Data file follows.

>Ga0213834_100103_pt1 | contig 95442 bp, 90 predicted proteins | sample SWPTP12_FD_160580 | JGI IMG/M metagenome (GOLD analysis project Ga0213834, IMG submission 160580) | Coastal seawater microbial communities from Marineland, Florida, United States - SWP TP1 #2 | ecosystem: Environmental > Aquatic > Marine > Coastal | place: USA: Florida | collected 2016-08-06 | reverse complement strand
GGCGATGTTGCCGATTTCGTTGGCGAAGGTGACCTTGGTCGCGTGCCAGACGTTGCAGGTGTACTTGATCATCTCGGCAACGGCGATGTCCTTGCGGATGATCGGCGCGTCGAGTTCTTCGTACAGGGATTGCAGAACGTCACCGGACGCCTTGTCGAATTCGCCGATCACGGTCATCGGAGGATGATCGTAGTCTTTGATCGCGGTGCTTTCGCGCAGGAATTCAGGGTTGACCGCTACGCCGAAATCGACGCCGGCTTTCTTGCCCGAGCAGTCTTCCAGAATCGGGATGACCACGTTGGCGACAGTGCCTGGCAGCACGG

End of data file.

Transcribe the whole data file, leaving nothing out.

>Ga0213834_100103_pt1 | contig 95442 bp, 90 predicted proteins | sample SWPTP12_FD_160580 | JGI IMG/M metagenome (GOLD analysis project Ga0213834, IMG submission 160580) | Coastal seawater microbial communities from Marineland, Florida, United States - SWP TP1 #2 | ecosystem: Environmental > Aquatic > Marine > Coastal | place: USA: Florida | collected 2016-08-06 | reverse complement strand
GGCGATGTTGCCGATTTCGTTGGCGAAGGTGACCTTGGTCGCGTGCCAGACGTTGCAGGTGTACTTGATCATCTCGGCAACGGCGATGTCCTTGCGGATGATCGGCGCGTCGAGTTCTTCGTACAGGGATTGCAGAACGTCACCGGACGCCTTGTCGAATTCGCCGATCACGGTCATCGGAGGATGATCGTAGTCTTTGATCGCGGTGCTTTCGCGCAGGAATTCAGGGTTGACCGCTACGCCGAAATCGACGCCGGCTTTCTTGCCCGAGCAGTCTTCCAGAATCGGGATGACCACGTTGGCGACAGTGCCTGGCAGCACGG